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The Good With the Bad

Sunday, April 30, 2017

      I promise you I've been meaning to post. I thought once Joseph came home life would slow down. Why I thought that, I'll never know. Two kids are no joke. 

      Since I titled this post, The Good With the Bad, I must start with the good. While life at home has certainly been chaotic, it has also been super wonderful. We enjoyed the little things like our first official walk as a family. 

And our first trip to Moweaqua. 




We've been on many adventures. 

Played hard. 




And celebrated many holidays. 

But best of all, he has enjoyed hanging out with his sister. (most of the time) 




Life has been very good to our family. 


           Joseph has made some amazing progress. He is walking, eating solid foods, and off of his ventilator during the day. Basically, he's a stud. 


          We have a sleep study in the summer which will determine if he can go without the ventilator at night as well. Things are going very well for us thanks to all of you. You all have sent your prayers and well wishes. You searched high and low for us when we needed nursing. I wish I could hug all of you, I really do. You'll never know how much I appreciate your kindness. 

         Now the bad. As many of you know, on December 20, 2016, my mother suffered a severe brain stem  stroke that was caused by her blood disorder.  She had gone into the hospital on the the 18th. They thought they had the clots under control. I talked to her on the 20th as I was closing my classroom down for Christmas break. We were relieved that she didn't have any permanent damage and that she was going to be released before Christmas and that we wouldn't have to spend another Christmas in a hospital. It is now a conversation that I will never forget.  I was supposed to pick her up on the 21st from the hospital and we were going to make Christmas cookies with my sister, our favorite Christmas tradition. 

Christmas 2015


            Little did I know that our favorite tradition wouldn't be completed. Instead,  I received a phone call that morning from my father stating that she had a stroke overnight and was in the ICU. At the time, doctors were very unsure she would survive. While she has pulled through, the stroke has left her with many physical and mental impairments. 
          She currently cannot see. She has no movement on the right side of her body and only 9% strength in her left leg. She can't hold her grandkids. She can't run errands with her daughters. She can't cook Sunday dinners. 
However, she CAN joke and sing. She can laugh and smile. She can eat solid foods to some extent. She can still answer everything with sarcasm.  :) 

         Basically, insurance has been a nightmare. I'm sure no one is surprised by this. It's actually been quite eye opening to see the care for an adult versus care for a child. We were incredibly spoiled with Joseph. We had social workers and doctors fighting insurance for us daily.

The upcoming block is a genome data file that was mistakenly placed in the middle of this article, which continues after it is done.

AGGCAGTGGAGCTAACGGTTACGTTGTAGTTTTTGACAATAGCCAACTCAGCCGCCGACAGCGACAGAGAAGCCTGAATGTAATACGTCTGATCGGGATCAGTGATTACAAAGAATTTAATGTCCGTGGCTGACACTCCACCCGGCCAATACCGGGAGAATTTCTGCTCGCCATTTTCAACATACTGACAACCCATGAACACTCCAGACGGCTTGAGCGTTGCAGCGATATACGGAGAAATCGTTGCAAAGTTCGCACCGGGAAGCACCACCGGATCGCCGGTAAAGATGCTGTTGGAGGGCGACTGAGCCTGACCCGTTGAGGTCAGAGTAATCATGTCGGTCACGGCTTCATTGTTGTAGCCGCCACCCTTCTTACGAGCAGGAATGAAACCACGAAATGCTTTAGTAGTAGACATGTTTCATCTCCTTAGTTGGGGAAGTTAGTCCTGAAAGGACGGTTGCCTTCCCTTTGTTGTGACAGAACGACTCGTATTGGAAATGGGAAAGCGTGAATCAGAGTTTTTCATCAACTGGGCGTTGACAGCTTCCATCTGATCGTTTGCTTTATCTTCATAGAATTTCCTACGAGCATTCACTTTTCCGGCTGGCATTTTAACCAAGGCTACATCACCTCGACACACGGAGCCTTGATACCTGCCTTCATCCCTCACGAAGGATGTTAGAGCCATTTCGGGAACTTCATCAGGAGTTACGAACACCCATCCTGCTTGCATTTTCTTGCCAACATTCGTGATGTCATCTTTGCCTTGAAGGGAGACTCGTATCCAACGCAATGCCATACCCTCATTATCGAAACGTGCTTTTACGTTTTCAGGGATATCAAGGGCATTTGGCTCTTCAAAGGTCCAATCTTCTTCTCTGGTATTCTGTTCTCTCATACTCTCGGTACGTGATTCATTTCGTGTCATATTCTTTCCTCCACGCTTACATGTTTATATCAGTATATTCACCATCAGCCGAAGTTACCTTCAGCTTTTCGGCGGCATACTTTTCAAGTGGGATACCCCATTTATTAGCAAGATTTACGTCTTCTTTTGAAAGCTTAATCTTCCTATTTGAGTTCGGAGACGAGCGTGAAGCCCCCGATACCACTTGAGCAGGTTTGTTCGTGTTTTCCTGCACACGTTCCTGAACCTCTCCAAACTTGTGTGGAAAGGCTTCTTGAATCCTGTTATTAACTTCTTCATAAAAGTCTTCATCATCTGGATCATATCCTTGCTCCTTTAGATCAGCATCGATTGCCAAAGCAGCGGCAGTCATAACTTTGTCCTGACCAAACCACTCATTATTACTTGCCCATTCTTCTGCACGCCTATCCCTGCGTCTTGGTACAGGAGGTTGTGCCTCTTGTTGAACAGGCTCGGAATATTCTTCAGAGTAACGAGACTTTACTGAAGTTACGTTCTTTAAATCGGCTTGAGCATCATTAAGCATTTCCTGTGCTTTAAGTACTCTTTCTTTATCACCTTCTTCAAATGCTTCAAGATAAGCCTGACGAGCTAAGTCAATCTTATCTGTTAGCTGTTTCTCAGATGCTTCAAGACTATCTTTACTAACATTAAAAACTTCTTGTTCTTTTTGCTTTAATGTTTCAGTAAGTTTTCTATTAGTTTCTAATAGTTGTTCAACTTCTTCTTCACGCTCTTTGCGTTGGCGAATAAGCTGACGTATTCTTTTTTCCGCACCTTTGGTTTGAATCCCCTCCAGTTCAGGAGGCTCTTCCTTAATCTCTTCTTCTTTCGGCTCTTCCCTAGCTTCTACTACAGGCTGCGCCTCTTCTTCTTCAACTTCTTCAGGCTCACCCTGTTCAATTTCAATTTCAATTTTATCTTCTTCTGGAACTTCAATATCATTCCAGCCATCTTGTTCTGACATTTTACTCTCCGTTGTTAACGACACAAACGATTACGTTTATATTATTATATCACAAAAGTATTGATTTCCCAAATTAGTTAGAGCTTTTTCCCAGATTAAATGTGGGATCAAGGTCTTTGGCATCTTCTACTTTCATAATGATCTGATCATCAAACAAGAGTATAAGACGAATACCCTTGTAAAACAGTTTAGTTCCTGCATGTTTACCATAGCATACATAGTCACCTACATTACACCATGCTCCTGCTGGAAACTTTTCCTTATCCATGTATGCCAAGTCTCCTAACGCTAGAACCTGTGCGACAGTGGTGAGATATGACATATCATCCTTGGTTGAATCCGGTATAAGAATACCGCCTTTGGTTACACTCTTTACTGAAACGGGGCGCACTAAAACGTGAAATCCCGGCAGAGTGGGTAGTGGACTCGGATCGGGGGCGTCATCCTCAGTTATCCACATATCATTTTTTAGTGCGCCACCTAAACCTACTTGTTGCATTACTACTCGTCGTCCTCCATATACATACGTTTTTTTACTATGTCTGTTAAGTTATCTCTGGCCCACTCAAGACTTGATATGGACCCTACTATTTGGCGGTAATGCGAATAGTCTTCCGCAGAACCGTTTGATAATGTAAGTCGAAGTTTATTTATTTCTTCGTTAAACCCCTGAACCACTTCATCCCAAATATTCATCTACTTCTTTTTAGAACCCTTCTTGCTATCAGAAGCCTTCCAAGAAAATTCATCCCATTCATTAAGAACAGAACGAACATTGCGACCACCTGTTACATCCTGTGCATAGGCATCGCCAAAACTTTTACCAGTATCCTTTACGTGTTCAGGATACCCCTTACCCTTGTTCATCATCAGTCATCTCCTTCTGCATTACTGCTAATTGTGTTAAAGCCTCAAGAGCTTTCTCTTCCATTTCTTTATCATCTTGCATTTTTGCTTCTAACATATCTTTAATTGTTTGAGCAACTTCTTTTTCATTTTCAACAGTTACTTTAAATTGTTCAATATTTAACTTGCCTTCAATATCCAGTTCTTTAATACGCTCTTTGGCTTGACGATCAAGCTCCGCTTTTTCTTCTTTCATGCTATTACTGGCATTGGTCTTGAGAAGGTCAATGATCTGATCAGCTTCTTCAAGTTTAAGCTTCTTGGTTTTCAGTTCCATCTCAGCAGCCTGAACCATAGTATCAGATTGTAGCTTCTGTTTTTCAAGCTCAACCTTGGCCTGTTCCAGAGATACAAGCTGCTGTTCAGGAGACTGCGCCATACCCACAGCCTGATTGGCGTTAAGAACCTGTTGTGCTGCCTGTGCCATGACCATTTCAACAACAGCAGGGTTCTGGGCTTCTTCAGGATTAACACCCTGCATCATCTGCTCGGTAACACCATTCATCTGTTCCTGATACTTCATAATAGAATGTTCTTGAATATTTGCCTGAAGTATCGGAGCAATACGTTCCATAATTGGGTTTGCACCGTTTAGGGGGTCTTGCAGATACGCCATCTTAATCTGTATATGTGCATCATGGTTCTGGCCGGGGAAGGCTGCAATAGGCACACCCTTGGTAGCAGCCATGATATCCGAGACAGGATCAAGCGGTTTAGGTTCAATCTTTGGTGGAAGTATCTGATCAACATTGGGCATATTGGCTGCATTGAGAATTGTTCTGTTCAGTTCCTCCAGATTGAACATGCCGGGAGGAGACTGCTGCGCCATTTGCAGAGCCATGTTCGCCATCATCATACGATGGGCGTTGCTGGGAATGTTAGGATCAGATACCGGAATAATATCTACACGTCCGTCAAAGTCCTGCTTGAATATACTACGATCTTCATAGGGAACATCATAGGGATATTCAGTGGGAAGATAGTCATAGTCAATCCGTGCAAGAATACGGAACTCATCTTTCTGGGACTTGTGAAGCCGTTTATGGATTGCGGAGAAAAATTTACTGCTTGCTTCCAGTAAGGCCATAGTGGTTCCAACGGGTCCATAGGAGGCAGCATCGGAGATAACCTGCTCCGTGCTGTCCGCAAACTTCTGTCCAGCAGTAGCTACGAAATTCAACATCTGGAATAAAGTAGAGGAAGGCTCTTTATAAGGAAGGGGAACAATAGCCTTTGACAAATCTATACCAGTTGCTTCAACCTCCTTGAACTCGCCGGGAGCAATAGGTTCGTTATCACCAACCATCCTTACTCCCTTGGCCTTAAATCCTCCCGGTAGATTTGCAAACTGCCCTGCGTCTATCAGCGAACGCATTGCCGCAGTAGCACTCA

My dad has not been so lucky.  Insurance has ignored every doctor's request to keep her at a skilled nursing facility where she would be getting rehab everyday. They released her from the hospital before she was fully conscious. They gave her 60 days to make progress that doctors have told us could take years.

       So my father retired and is attempting to care for her full time at home. She needs round the clock care. My father, who has some health issues of his own, is doing the absolute best that he can. In fact, one of the most beautiful things to come from this terrible time is to see the love between my parents. I've always known they have loved each other, but my dad is taking his vows, in sickness and in health, to a level I have never imagined. He doesn't leave her.He sleeps next to her bed.  We literally have to force him to leave the house to grab a bit to eat. He's gone toe to toe with doctors and insurance companies. I've never seen this side of him and it's completely beautiful. But it's still not enough. They both need more help. 


            There are still many items that insurance won't cover. When my mom needs a ride to the doctor the cost is $100. She is now in need of many specialists with many appointments ahead.  She would also be able to attend a rehab facility daily if she had transportation. There is a machine called a hoyer lift that would make it possible for my dad to get her in and out of bed. Insurance also wouldn't pay for a feeding pump because that she had been on since the stroke because, "she was attempting to eat by mouth".  Friends, she was taking about five bites per meal. 

            My dad has fought us tooth and nail on this but I am attaching a link to my mom's GoFundMe account that was set up by a family friend. Any amount is appreciated. 

          God has been so good to us. He's walked us through the valleys and let us sing on the mountaintops. He's given us hope is situations when we thought circumstances were impossible. 
         This my friends, is a deep valley. The medical bills, diagnoses, symptoms, and the little support from care providers have been overwhelming at times. There have been some dark times in conversations with doctors who do not seem to have much hope and being constantly shut down by the insurance companies. Here is what I know. I know my mom and Rebecca Reader is known to show people that she can and she will.


      I love this woman so very much. Her grandchildren are her world. 




        She means so much to my family. I desperately want my kids and my sister's kids to experience sleep overs, cookies, and hugs an kisses from their grandmother. We need someone to help believe in her and believe in her recovery. If you are not able to give finically, please send your prayers. Prayers are more important than money. 


From me, my father, and my sister, we thank you so very much. 

Love, 
Ashlie 




One

Monday, May 23, 2016





Well we made it. Little man is officially not so little anymore. But let's not talk about the past year because you've been with us from the beginning. Let's just talk about these past two months.